5. Resist Viewing Your Friend as a Fixer-Upper
It may be tempting to think of ways your single friends could improve themselves to snag a date, whether it’s losing a few pounds, getting a haircut, or overhauling their wardrobe. But people pick up on that attitude, even if it’s unspoken. Being single is an adjective, not an identity, and you don’t want to inadvertently communicate that there’s something wrong with them because they’re not married.
6. Set an Example of Healthy Marriage
Your single friends may or may not get married someday. Either way, one of the best gifts you can give them is an example of a life-giving, Christ-centered marriage. If they can see your marriage being lived out in authentic ways, it will help them gain realistic expectations for their own relationships, know what to look for in a potential mate, and gain appreciation for marriage as one of God’s good ideas.
7. Offer Affirmation
It can be discouraging for people to watch their friends get married while they remain single. After a while, they may begin to question their worth and identity. Look for opportunities to affirm the good qualities you see in your friends.
8. Acknowledge That It Can Be Hard to Be Single
Make space for your friends to experience a range of emotions when it comes to their relationship status. Understand that every life stage comes with unique challenges, and avoid the temptation to compare or make light of their pain. If you’re raising a toddler and are short on alone time, it doesn’t help you or your friend to say, “I wish I lived alone; I can’t even go to the bathroom by myself!” Instead, try to find common ground when you can and grace when you can’t.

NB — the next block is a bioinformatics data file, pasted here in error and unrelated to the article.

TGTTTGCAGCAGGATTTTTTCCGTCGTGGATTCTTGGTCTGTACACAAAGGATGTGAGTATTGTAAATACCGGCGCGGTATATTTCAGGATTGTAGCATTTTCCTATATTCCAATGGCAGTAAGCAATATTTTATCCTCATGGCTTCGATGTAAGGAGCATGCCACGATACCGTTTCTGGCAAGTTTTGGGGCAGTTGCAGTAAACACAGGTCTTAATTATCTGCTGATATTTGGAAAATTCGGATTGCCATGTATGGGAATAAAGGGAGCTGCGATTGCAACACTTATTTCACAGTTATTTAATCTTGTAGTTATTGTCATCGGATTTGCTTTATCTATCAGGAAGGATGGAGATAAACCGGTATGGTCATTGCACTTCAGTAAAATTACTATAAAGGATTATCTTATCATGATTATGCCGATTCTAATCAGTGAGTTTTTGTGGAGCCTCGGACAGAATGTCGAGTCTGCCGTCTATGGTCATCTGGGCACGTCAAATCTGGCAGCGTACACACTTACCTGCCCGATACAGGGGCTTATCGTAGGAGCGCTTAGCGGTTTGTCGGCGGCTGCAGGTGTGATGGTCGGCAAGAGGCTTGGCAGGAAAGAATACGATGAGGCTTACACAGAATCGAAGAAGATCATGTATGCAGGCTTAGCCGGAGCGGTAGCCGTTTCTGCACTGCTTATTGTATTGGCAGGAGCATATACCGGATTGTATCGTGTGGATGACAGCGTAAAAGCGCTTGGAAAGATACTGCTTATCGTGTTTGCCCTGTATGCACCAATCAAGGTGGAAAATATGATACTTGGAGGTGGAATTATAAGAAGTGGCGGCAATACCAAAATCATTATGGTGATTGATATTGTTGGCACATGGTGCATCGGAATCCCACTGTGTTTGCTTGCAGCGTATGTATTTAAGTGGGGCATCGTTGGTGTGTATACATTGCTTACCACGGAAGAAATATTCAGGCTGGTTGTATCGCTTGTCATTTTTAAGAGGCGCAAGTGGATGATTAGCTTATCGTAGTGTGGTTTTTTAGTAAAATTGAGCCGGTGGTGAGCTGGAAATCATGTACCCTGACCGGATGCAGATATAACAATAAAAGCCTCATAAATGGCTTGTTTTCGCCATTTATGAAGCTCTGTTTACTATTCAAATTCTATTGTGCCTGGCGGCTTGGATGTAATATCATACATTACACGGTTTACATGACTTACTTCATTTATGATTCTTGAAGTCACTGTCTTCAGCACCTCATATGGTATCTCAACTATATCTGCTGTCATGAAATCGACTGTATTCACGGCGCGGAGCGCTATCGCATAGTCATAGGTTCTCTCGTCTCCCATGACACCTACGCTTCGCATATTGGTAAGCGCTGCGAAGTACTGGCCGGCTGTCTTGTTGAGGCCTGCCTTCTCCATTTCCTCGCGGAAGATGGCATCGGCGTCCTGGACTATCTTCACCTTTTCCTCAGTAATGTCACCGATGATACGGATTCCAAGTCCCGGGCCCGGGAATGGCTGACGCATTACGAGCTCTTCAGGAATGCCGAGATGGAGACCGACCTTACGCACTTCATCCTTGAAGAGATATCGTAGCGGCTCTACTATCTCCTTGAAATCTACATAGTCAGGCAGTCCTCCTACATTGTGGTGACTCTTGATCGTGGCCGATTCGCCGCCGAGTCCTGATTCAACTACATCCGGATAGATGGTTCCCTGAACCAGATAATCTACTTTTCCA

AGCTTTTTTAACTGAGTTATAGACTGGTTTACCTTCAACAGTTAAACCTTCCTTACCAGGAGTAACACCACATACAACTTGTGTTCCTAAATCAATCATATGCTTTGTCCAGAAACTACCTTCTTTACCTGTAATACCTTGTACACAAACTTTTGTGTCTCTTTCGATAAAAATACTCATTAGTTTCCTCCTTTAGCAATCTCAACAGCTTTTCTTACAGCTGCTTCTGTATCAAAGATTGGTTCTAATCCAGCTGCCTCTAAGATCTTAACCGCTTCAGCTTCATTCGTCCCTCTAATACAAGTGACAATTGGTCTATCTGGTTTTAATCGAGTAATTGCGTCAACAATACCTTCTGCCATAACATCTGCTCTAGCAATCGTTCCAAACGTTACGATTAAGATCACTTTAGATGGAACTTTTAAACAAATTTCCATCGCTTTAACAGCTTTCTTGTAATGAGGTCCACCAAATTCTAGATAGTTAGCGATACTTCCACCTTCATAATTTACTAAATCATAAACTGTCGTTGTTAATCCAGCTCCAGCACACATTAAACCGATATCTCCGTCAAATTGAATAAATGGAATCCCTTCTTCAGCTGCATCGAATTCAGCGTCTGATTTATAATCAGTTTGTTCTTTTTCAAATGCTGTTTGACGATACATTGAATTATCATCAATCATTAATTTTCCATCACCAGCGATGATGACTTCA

9. Pray for Them
If your friends want to be married, pray that God will bring the right relationship at the right time. You may even offer to pray with your friends directly. Regardless of what happens with their relationship status, ask God to bring whatever they need—comfort, joy, love, and peace. God may use you to hope on their behalf when they can’t hope for themselves.
10. Bring Them Ice Cream When Their Hearts Get Broken
We all get our hopes dashed at some point. Be the kind of person who shows up with the mint chocolate chip.
There is some awkwardness in being in a different life stage from a friend. But as Proverbs 17:17 reminds us, God didn’t create friendship only for the times it’s convenient or straightforward; it’s for all seasons: “A friend loves at all times” (NIV).
Great joy can come from friendships that span life stages if we’re willing to invest in those relationships. When we learn to love through the changes and transitions of life, we get the opportunity to rewrite the story: Boy and girl get married. Boy and girl create the kind of community with their single friends that would make Jesus proud.
And they all lived happily (if slightly awkwardly) ever after.
Stephanie Rische writes about the more mortifying (yet ultimately redemptive) moments of her life in her memoir, I Was Blind (Dating), But Now I See (Tyndale House, 2016). Connect with her at StephanieRische.com or on Twitter at @StephanieRische.